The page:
Last Updated: September 22, 2022, 15:51 IST
Kids at Government Upper Primary school, Mithoor of Dakshina Kannada district are a happy lot now. All thanks to their first every school bus. And they got this from the areca nut crop that’s grown in the backyard of the school, tell us about being independent and self-sufficient!
This 112-year-old school has bought its own school bus without a single penny from the government or education department. The school owns 4.1 acre of land. In 2017, the School Development and Monitoring Committee (SDMC) decided to make use of that land and planted 628 areca nut saplings on one acre of this land.
Areca is a very common crop in this part of the state and is also commercially viable. The SDMC made arrangements for the plants to be taken care of. And instead of regular ‘gardening’ activity, even the kids started taking care of the plants under teachers’ guidance though in a small way.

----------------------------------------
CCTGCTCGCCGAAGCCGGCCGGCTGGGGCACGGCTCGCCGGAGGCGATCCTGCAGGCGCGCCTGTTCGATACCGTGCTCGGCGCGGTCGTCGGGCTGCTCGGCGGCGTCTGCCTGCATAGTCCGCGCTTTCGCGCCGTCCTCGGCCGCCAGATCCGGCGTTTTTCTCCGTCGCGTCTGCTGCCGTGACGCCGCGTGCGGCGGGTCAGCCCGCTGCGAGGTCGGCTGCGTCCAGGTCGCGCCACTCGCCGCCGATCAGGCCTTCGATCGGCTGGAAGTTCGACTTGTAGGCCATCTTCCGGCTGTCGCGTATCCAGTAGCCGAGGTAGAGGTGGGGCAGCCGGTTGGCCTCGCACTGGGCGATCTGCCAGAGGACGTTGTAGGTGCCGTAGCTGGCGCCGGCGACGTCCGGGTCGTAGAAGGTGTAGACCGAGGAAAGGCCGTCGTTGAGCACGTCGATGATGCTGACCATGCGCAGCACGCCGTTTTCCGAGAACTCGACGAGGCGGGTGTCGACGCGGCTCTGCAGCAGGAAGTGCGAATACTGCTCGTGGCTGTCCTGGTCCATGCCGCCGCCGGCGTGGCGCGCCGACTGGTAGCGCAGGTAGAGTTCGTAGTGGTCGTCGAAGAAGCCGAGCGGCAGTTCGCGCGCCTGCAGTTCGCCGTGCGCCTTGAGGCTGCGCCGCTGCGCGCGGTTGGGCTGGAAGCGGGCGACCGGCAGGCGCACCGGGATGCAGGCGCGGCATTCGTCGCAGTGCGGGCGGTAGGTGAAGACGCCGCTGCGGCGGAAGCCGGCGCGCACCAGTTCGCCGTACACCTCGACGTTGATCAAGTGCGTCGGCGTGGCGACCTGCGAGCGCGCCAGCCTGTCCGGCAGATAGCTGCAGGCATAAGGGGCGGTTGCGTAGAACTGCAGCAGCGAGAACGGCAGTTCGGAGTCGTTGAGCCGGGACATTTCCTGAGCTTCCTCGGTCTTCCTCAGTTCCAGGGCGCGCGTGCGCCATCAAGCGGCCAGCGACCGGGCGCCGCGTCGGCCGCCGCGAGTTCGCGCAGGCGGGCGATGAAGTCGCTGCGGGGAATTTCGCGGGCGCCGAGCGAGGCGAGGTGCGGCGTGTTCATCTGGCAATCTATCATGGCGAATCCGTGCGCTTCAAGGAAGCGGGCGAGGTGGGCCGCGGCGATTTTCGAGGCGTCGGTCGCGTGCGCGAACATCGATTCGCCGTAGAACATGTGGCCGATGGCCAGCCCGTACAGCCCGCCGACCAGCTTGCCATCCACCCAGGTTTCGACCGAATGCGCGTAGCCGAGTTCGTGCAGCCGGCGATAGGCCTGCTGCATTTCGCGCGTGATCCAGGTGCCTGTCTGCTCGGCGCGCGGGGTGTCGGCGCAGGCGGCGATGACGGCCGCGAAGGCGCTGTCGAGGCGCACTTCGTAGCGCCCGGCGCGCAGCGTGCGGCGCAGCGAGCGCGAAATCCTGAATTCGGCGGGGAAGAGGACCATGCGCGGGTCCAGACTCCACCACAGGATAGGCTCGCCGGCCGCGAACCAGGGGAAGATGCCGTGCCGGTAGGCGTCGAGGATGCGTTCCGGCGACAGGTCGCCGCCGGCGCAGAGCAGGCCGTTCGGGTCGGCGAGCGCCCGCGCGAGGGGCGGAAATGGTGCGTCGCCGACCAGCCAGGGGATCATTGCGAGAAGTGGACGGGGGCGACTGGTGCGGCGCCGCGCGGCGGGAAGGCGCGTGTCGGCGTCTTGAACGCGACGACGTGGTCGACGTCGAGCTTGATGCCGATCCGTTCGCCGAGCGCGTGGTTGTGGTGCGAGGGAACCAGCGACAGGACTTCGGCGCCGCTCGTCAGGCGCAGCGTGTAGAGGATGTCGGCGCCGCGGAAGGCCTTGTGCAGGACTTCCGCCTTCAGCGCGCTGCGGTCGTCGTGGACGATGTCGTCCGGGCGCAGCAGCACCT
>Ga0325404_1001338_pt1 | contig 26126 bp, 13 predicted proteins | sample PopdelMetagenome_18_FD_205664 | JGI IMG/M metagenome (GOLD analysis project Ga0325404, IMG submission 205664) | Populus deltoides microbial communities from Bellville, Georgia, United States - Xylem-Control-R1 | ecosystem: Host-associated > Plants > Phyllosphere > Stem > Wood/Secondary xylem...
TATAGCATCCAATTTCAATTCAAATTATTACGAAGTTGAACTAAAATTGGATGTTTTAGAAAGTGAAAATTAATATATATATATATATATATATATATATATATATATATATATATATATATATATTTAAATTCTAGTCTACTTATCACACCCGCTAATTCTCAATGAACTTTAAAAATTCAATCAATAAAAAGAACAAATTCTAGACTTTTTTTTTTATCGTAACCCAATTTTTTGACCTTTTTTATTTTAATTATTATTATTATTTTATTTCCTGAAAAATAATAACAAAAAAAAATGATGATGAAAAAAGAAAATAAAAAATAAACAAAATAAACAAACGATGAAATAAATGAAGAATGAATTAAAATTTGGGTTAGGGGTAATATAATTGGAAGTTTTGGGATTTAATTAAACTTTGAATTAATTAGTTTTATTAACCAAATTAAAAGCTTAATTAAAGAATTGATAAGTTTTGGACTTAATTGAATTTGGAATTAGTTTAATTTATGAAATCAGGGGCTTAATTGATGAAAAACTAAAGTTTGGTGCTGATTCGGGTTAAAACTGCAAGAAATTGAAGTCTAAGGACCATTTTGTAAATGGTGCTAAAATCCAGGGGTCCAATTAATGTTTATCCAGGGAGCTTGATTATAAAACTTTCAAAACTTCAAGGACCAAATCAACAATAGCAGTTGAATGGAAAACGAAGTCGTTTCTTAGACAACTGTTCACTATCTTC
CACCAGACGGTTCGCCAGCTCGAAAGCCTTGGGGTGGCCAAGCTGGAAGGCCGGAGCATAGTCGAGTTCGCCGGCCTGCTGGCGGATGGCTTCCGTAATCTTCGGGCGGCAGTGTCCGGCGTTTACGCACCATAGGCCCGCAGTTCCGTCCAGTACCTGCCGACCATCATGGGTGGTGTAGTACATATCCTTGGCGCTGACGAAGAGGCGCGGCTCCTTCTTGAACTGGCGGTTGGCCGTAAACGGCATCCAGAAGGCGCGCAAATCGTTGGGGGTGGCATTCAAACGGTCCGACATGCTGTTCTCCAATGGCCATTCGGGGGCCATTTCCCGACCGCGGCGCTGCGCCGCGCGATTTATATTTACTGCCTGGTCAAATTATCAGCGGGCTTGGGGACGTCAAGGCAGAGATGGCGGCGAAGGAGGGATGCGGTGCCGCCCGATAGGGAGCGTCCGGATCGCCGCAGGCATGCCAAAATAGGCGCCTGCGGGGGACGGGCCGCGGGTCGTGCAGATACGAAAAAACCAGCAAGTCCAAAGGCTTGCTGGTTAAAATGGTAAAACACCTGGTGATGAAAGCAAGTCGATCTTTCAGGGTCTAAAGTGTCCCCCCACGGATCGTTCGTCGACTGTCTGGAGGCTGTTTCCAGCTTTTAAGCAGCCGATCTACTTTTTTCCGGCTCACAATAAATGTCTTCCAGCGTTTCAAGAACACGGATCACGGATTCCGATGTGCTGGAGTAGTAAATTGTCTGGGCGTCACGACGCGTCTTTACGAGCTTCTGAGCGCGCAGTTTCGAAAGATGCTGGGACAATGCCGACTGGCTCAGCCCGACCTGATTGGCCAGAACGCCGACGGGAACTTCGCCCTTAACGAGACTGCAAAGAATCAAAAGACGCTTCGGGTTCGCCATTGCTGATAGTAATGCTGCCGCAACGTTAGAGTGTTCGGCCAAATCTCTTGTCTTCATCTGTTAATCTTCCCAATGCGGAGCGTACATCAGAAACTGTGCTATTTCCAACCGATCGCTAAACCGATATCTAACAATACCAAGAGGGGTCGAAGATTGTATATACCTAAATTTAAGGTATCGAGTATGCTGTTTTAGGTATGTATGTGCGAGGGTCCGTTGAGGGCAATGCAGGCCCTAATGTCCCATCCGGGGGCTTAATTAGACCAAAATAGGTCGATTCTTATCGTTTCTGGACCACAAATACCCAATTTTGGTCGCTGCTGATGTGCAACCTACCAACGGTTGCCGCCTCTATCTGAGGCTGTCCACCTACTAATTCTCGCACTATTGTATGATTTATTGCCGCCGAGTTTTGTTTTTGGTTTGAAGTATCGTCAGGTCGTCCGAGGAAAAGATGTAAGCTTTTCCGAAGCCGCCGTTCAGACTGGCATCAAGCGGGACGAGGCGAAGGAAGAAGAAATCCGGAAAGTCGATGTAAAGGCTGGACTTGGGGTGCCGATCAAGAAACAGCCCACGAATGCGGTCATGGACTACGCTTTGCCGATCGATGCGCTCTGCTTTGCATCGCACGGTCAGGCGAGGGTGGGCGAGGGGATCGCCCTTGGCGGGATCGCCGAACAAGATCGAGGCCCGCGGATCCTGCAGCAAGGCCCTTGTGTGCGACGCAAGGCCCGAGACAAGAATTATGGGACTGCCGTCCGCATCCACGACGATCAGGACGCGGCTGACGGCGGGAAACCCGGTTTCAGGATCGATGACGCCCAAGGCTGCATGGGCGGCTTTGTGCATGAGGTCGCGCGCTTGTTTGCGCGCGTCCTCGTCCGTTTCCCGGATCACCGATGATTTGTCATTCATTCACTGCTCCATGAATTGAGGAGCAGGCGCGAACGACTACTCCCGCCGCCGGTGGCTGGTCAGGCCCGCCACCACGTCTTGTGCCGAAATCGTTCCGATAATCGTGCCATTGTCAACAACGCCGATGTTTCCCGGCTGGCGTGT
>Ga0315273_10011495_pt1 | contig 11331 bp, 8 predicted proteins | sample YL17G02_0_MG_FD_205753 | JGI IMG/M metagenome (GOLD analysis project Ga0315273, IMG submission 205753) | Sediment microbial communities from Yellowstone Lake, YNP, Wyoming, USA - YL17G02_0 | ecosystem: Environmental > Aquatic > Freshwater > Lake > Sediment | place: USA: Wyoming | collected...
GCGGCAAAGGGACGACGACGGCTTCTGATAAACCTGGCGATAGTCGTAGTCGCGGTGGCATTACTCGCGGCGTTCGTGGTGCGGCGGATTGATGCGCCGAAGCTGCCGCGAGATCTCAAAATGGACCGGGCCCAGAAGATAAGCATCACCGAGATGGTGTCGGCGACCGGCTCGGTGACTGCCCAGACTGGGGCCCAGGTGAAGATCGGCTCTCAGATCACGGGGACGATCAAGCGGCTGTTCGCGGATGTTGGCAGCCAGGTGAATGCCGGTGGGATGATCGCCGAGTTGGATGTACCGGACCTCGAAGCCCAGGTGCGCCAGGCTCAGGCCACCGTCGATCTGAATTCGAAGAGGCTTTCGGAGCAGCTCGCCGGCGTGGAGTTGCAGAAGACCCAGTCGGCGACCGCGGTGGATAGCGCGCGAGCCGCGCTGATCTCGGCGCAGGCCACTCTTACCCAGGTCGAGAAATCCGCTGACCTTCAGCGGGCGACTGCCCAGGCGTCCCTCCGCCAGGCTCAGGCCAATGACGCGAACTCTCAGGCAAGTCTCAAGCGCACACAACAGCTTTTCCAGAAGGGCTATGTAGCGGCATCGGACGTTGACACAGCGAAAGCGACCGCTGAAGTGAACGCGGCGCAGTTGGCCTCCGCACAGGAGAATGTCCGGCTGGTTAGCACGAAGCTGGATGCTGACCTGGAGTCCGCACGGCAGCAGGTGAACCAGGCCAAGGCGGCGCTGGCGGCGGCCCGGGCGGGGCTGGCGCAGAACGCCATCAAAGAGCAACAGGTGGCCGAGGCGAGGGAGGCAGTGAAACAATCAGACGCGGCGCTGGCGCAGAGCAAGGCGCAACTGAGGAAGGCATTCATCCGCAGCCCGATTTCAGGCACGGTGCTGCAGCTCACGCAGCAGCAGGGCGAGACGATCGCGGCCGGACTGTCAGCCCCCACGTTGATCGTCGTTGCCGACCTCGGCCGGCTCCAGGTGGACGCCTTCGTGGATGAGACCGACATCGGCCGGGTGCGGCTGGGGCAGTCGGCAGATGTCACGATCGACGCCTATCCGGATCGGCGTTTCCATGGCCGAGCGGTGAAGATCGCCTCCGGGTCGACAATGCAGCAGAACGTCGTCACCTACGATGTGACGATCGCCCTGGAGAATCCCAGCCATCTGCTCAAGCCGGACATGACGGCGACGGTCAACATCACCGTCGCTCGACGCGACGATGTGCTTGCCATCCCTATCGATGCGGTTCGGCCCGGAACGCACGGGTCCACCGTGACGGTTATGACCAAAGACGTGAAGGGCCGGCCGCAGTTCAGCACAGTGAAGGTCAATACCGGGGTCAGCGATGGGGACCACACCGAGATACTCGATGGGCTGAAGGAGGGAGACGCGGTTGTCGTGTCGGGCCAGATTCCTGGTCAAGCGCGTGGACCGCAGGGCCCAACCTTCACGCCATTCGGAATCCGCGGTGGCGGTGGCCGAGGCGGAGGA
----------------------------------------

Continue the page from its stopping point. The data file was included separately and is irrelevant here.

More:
Villagers and parents in the SDMC actively took part in this project. Last year, areca trees began to bear fruits. “We grew around six quintals of areca nut. The cost in the market was fair enough and we sold them for nearly Rs 500 per kilogram. This helped us greatly to buy the much-needed school bus” said Sanjeev Naik, a teacher at Government Upper Primary School.
“Most students come from nearby villages and have to travel through hilly terrain and cross railway lines. Many used autos, now they can all safely travel in a school bus. The bus will be maintained by SDMC. This second-hand bus cost 5 lakh rupees” said Saroja A, headmistress of the school.
Around 75 students will get to commute on the school bus on two trips every day. This safer mode of transportation has eased tension off parents for sure. The school also has a shortage of staff. And now that they know areca nut can fund a lot of things that are necessary, the committee has decided to extend the plantation beyond the initial one acre. They plan to appoint guest teachers out of this income next time.
A variety of vegetables and fruits are also grown on the school campus which are used in mid-day meals.